Mercer lets down his guard a bit and implores Rosita to tell Eugene that he needs to turn himself in and show remorse. Otherwise, things for him and anyone he’s connected to could get a lot worse. Rosita smiles, leaves, and heads to Gabriel’s church, where Daryl is hiding out along with Eugene. Eugene attempts to apologize for the situation he’s put his people in, but Daryl assures him that he has nothing to be sorry for.
Daryl then explains his plan to get them out during a Commonwealth Army shift change the next day. Eugene responds by insisting he won’t leave without Max — even if it means looking for her on his own and getting captured. Rosita tells Eugene that she’ll look for her and try to find a way to get them both safely out of the Commonwealth.
As she’s about to leave, Governor Milton makes a citywide announcement that anyone who provides information leading to Eugene’s capture will receive a generous reward….and anyone who helps him will be met with severe punishment.
Governor Milton cleans her son’s corpse, lamenting how she couldn’t keep him safe even after all she did to build the Commonwealth. When Sebastian reanimates, Milton tells a nearby soldier to “take care of it” and leaves.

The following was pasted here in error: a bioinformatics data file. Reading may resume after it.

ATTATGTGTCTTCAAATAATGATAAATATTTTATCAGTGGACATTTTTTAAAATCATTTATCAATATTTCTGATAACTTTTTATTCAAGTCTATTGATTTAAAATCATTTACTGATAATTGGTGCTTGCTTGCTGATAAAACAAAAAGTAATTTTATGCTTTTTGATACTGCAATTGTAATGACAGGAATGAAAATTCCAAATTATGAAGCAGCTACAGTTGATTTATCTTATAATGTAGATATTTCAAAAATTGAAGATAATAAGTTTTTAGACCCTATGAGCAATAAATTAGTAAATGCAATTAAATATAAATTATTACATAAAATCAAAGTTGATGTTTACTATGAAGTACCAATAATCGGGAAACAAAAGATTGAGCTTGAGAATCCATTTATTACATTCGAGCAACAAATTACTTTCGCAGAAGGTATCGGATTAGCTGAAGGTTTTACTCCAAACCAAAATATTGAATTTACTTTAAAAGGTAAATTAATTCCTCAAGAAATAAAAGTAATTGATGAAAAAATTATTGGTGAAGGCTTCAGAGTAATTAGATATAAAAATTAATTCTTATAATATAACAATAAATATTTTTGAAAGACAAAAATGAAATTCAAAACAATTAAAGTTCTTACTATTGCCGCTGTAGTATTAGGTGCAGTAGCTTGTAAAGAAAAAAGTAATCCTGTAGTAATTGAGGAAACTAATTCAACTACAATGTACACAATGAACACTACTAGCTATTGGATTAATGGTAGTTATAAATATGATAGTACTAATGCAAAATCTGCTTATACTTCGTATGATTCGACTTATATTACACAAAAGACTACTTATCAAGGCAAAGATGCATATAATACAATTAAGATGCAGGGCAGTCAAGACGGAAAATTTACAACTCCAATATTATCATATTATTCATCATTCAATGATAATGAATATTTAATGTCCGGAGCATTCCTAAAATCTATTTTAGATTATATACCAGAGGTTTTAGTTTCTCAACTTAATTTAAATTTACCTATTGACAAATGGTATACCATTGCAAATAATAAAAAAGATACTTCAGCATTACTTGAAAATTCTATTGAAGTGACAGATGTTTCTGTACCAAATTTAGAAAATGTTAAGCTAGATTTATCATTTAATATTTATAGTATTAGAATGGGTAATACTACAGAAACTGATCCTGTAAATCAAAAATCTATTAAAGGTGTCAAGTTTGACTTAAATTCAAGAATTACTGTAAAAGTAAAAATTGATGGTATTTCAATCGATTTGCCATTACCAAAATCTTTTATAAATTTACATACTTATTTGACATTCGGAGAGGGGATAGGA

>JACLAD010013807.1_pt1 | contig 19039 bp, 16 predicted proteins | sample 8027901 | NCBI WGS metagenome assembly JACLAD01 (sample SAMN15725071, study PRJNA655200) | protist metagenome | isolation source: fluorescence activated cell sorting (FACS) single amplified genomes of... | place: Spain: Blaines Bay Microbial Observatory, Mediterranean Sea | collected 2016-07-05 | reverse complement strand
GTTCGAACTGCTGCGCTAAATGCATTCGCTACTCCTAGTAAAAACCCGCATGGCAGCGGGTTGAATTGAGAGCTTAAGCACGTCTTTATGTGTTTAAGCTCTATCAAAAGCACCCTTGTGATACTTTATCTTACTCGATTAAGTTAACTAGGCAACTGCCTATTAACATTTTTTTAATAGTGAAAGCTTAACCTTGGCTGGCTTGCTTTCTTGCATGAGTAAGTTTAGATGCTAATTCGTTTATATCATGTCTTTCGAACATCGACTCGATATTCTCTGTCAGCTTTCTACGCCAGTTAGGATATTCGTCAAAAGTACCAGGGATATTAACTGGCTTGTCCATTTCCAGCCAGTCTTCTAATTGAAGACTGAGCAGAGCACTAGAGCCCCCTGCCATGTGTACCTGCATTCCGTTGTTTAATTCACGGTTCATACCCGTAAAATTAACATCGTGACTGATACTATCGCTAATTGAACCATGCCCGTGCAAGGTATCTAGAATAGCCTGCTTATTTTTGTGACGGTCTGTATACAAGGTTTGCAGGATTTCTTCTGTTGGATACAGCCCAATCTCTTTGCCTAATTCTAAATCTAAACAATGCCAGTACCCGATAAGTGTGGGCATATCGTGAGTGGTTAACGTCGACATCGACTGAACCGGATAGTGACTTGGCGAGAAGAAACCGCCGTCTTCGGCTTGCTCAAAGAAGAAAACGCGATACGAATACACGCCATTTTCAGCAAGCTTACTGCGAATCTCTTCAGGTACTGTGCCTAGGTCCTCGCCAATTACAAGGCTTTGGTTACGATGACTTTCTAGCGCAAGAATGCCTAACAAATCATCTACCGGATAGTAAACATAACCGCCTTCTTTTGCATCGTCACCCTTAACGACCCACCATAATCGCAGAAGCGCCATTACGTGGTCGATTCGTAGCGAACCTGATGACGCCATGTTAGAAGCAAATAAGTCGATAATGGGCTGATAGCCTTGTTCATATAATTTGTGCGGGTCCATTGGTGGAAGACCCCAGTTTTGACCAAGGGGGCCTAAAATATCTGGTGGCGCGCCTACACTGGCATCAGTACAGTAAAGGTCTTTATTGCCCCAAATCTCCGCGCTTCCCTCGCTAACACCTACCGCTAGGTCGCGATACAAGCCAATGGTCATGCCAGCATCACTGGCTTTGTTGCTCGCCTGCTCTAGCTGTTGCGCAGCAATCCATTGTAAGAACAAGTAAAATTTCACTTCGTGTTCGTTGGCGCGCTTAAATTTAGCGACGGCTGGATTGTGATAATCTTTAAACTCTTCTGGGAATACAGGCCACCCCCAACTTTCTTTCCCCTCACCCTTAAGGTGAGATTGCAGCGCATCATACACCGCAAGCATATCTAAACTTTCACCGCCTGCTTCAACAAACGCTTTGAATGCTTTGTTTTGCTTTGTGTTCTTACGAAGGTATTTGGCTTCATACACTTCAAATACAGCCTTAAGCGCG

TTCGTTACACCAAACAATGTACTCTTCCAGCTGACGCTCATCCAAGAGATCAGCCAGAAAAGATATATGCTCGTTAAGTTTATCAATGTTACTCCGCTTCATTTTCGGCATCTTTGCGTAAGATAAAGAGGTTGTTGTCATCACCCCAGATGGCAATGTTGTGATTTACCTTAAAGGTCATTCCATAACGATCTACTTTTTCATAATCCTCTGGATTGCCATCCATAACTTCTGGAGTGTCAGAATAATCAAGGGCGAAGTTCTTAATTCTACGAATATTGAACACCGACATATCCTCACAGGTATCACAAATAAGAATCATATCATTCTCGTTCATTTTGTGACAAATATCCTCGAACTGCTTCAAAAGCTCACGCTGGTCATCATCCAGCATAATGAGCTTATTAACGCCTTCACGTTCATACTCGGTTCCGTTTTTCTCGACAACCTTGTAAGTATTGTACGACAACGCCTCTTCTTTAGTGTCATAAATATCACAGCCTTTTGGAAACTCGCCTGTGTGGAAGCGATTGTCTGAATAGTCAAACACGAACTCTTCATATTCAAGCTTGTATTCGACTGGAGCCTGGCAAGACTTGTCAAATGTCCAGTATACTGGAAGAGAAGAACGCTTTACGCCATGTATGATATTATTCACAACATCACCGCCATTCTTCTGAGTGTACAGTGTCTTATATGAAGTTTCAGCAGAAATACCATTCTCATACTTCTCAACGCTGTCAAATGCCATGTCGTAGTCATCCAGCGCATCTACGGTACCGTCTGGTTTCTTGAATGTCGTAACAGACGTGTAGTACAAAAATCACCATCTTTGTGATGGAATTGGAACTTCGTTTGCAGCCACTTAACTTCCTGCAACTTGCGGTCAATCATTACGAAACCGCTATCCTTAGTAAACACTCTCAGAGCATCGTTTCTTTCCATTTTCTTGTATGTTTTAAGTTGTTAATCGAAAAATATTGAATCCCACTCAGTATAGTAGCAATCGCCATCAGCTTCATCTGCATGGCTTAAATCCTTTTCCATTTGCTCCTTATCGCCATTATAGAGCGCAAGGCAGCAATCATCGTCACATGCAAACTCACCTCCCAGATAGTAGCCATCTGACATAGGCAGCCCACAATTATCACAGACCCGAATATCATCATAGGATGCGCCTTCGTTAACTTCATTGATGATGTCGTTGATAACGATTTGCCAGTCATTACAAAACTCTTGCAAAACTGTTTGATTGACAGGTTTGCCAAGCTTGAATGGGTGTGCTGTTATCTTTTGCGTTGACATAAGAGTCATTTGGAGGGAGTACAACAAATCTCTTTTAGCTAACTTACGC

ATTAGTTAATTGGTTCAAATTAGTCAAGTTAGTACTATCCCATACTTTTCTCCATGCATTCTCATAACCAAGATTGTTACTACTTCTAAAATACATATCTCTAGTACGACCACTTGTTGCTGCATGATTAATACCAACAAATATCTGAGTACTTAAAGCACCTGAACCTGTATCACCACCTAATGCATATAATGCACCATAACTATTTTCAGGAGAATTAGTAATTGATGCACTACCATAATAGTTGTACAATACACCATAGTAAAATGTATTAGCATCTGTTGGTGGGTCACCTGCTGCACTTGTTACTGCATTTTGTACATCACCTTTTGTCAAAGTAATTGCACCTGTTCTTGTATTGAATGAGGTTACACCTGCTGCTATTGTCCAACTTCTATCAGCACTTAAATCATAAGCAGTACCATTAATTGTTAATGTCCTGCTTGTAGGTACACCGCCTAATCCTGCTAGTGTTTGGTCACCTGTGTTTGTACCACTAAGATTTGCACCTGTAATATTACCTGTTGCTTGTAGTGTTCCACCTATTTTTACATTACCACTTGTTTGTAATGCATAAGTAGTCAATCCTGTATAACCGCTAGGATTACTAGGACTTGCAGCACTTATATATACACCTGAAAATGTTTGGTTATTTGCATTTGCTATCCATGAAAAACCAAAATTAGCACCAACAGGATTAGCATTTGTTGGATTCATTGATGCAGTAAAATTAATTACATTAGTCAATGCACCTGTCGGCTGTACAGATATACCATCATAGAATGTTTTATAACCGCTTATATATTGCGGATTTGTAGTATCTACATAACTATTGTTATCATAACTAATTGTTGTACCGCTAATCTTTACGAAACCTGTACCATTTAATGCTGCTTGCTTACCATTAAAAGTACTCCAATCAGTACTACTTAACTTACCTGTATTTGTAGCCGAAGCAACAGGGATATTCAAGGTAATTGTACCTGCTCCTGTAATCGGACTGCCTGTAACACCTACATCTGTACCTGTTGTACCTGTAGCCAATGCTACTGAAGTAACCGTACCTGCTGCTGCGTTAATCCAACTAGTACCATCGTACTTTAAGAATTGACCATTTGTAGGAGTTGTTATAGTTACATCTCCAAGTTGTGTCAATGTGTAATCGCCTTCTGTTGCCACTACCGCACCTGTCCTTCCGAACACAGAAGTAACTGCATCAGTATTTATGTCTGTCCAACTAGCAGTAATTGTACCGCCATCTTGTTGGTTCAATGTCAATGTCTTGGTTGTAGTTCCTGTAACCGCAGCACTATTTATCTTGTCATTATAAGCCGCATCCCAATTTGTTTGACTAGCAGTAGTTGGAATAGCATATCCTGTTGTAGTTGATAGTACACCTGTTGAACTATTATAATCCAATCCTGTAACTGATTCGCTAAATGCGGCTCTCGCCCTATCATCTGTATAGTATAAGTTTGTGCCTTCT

Over at the Commonwealth Army command center, Princess confronts Mercer (who she’s still in a relationship with) over getting pulled from her apartment and interrogated for three hours. After Mercer apologizes and explains the situation, Princess pleads with him to spare Eugene. The commander explains that the safety of his family relies on his willingness to follow orders. Princess counters that the society being fostered inside the Commonwealth is pointless if a good man can die for the crime of defending the woman he loves (and Mercer’s sister) from an evil, well-connected person.
Before Mercer can respond, he’s alerted by one of his troops that Maxine has been sighted. As he leaves, Princess quietly resolves to depart from the Commonwealth.
Maxine is apprehended (right before Rosita can warn her) and brought to Mercer, who implores her sister to sign a pre-written confession implicating Eugene and blaming her behavior on severe depression. She turns down the pardon, informing Mercer that she plans to follow their late father’s example. Even though he was also a high-ranking military commander, he never deigned to ignore his duty as a citizen.
Max also tells her brother that their father would’ve been ashamed of him, which hits Mercer harder than any walker ever did.